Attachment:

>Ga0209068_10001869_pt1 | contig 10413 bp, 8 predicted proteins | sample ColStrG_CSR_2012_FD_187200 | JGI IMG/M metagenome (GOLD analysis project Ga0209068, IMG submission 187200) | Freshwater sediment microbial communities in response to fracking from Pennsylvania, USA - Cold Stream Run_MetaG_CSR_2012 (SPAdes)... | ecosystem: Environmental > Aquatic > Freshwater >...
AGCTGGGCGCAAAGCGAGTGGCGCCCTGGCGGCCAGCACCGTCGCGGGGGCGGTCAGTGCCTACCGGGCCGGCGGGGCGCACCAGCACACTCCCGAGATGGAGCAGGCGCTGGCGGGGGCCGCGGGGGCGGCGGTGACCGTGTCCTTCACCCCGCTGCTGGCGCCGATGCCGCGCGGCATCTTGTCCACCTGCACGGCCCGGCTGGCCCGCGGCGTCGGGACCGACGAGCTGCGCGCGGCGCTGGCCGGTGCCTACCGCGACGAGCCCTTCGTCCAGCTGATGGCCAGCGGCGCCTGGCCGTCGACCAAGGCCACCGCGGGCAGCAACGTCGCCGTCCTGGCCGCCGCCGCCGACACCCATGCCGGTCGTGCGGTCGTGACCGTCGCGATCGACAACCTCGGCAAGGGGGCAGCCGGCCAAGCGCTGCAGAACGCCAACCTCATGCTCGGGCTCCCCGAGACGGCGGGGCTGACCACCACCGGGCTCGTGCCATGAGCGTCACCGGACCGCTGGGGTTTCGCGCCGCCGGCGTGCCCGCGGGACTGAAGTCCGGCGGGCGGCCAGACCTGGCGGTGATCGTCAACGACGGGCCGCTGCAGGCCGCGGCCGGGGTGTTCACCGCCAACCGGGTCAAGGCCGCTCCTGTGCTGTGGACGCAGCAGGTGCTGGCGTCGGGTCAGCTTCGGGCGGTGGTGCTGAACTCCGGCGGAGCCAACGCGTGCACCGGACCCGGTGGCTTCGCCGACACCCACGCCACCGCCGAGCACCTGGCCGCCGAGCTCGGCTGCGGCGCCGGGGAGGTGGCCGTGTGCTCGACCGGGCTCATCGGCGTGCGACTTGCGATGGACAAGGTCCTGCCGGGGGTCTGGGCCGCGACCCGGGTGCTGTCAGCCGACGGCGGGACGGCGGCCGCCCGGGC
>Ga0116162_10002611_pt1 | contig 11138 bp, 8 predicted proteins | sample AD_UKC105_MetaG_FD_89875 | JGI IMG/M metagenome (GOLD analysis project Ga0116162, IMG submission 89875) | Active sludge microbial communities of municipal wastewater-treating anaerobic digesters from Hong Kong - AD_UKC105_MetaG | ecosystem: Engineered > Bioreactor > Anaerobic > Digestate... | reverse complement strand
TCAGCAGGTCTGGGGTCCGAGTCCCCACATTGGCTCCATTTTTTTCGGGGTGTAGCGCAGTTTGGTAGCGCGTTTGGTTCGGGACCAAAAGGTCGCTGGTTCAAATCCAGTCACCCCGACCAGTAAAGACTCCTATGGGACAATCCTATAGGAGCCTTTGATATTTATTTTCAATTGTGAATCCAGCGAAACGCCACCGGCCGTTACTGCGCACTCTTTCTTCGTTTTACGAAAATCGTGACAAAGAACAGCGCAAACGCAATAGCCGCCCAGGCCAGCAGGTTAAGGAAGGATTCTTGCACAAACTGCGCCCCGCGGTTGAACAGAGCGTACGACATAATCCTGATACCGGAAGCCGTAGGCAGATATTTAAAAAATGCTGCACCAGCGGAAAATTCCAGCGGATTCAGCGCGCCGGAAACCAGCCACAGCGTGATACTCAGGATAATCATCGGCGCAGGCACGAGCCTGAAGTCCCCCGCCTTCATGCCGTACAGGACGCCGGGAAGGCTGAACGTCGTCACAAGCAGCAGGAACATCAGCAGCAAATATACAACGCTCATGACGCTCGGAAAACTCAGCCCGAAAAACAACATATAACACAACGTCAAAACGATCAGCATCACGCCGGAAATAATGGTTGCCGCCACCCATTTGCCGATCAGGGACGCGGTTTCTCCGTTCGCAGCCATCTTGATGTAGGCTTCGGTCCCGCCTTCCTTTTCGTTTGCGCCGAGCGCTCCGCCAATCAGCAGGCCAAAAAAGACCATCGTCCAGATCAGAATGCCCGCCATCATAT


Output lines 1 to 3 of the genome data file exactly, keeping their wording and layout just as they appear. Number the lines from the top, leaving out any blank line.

>Ga0209068_10001869_pt1 | contig 10413 bp, 8 predicted proteins | sample ColStrG_CSR_2012_FD_187200 | JGI IMG/M metagenome (GOLD analysis project Ga0209068, IMG submission 187200) | Freshwater sediment microbial communities in response to fracking from Pennsylvania, USA - Cold Stream Run_MetaG_CSR_2012 (SPAdes)... | ecosystem: Environmental > Aquatic > Freshwater >...
AGCTGGGCGCAAAGCGAGTGGCGCCCTGGCGGCCAGCACCGTCGCGGGGGCGGTCAGTGCCTACCGGGCCGGCGGGGCGCACCAGCACACTCCCGAGATGGAGCAGGCGCTGGCGGGGGCCGCGGGGGCGGCGGTGACCGTGTCCTTCACCCCGCTGCTGGCGCCGATGCCGCGCGGCATCTTGTCCACCTGCACGGCCCGGCTGGCCCGCGGCGTCGGGACCGACGAGCTGCGCGCGGCGCTGGCCGGTGCCTACCGCGACGAGCCCTTCGTCCAGCTGATGGCCAGCGGCGCCTGGCCGTCGACCAAGGCCACCGCGGGCAGCAACGTCGCCGTCCTGGCCGCCGCCGCCGACACCCATGCCGGTCGTGCGGTCGTGACCGTCGCGATCGACAACCTCGGCAAGGGGGCAGCCGGCCAAGCGCTGCAGAACGCCAACCTCATGCTCGGGCTCCCCGAGACGGCGGGGCTGACCACCACCGGGCTCGTGCCATGAGCGTCACCGGACCGCTGGGGTTTCGCGCCGCCGGCGTGCCCGCGGGACTGAAGTCCGGCGGGCGGCCAGACCTGGCGGTGATCGTCAACGACGGGCCGCTGCAGGCCGCGGCCGGGGTGTTCACCGCCAACCGGGTCAAGGCCGCTCCTGTGCTGTGGACGCAGCAGGTGCTGGCGTCGGGTCAGCTTCGGGCGGTGGTGCTGAACTCCGGCGGAGCCAACGCGTGCACCGGACCCGGTGGCTTCGCCGACACCCACGCCACCGCCGAGCACCTGGCCGCCGAGCTCGGCTGCGGCGCCGGGGAGGTGGCCGTGTGCTCGACCGGGCTCATCGGCGTGCGACTTGCGATGGACAAGGTCCTGCCGGGGGTCTGGGCCGCGACCCGGGTGCTGTCAGCCGACGGCGGGACGGCGGCCGCCCGGGC
>Ga0116162_10002611_pt1 | contig 11138 bp, 8 predicted proteins | sample AD_UKC105_MetaG_FD_89875 | JGI IMG/M metagenome (GOLD analysis project Ga0116162, IMG submission 89875) | Active sludge microbial communities of municipal wastewater-treating anaerobic digesters from Hong Kong - AD_UKC105_MetaG | ecosystem: Engineered > Bioreactor > Anaerobic > Digestate... | reverse complement strand